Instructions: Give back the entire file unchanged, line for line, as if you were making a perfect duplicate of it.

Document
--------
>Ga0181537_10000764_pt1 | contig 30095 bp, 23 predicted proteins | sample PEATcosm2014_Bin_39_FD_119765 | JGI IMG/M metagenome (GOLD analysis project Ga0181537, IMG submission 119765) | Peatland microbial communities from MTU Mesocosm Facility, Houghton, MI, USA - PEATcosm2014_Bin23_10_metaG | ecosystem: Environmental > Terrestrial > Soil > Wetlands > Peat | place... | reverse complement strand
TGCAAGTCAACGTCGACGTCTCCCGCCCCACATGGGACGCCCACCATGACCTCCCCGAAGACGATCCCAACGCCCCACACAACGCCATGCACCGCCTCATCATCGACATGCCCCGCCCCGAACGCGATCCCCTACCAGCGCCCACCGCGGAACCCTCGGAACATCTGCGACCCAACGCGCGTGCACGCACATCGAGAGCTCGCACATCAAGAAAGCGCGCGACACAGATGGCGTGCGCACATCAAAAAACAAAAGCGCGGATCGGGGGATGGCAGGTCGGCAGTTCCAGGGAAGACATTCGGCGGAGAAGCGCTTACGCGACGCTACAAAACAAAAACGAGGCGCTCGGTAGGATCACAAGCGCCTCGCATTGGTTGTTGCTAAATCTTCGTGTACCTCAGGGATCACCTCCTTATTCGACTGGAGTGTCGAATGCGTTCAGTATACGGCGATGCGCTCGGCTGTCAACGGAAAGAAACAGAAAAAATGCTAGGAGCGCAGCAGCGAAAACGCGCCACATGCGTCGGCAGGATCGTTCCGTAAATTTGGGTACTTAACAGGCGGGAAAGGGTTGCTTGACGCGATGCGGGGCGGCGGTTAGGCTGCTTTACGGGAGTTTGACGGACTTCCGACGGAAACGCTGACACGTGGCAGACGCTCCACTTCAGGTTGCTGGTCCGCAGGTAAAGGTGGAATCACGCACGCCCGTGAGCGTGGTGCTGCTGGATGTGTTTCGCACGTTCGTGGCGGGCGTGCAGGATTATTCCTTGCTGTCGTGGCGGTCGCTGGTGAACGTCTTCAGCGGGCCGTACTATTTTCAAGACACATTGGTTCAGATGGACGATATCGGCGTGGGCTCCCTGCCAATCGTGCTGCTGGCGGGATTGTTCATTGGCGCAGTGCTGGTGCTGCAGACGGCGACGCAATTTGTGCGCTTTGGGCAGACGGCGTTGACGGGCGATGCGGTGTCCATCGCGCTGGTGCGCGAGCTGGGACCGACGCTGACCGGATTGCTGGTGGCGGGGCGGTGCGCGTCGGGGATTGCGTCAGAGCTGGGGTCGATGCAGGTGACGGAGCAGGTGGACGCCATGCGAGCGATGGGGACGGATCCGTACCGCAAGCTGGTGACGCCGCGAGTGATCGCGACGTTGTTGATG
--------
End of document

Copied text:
>Ga0181537_10000764_pt1 | contig 30095 bp, 23 predicted proteins | sample PEATcosm2014_Bin_39_FD_119765 | JGI IMG/M metagenome (GOLD analysis project Ga0181537, IMG submission 119765) | Peatland microbial communities from MTU Mesocosm Facility, Houghton, MI, USA - PEATcosm2014_Bin23_10_metaG | ecosystem: Environmental > Terrestrial > Soil > Wetlands > Peat | place... | reverse complement strand
TGCAAGTCAACGTCGACGTCTCCCGCCCCACATGGGACGCCCACCATGACCTCCCCGAAGACGATCCCAACGCCCCACACAACGCCATGCACCGCCTCATCATCGACATGCCCCGCCCCGAACGCGATCCCCTACCAGCGCCCACCGCGGAACCCTCGGAACATCTGCGACCCAACGCGCGTGCACGCACATCGAGAGCTCGCACATCAAGAAAGCGCGCGACACAGATGGCGTGCGCACATCAAAAAACAAAAGCGCGGATCGGGGGATGGCAGGTCGGCAGTTCCAGGGAAGACATTCGGCGGAGAAGCGCTTACGCGACGCTACAAAACAAAAACGAGGCGCTCGGTAGGATCACAAGCGCCTCGCATTGGTTGTTGCTAAATCTTCGTGTACCTCAGGGATCACCTCCTTATTCGACTGGAGTGTCGAATGCGTTCAGTATACGGCGATGCGCTCGGCTGTCAACGGAAAGAAACAGAAAAAATGCTAGGAGCGCAGCAGCGAAAACGCGCCACATGCGTCGGCAGGATCGTTCCGTAAATTTGGGTACTTAACAGGCGGGAAAGGGTTGCTTGACGCGATGCGGGGCGGCGGTTAGGCTGCTTTACGGGAGTTTGACGGACTTCCGACGGAAACGCTGACACGTGGCAGACGCTCCACTTCAGGTTGCTGGTCCGCAGGTAAAGGTGGAATCACGCACGCCCGTGAGCGTGGTGCTGCTGGATGTGTTTCGCACGTTCGTGGCGGGCGTGCAGGATTATTCCTTGCTGTCGTGGCGGTCGCTGGTGAACGTCTTCAGCGGGCCGTACTATTTTCAAGACACATTGGTTCAGATGGACGATATCGGCGTGGGCTCCCTGCCAATCGTGCTGCTGGCGGGATTGTTCATTGGCGCAGTGCTGGTGCTGCAGACGGCGACGCAATTTGTGCGCTTTGGGCAGACGGCGTTGACGGGCGATGCGGTGTCCATCGCGCTGGTGCGCGAGCTGGGACCGACGCTGACCGGATTGCTGGTGGCGGGGCGGTGCGCGTCGGGGATTGCGTCAGAGCTGGGGTCGATGCAGGTGACGGAGCAGGTGGACGCCATGCGAGCGATGGGGACGGATCCGTACCGCAAGCTGGTGACGCCGCGAGTGATCGCGACGTTGTTGATG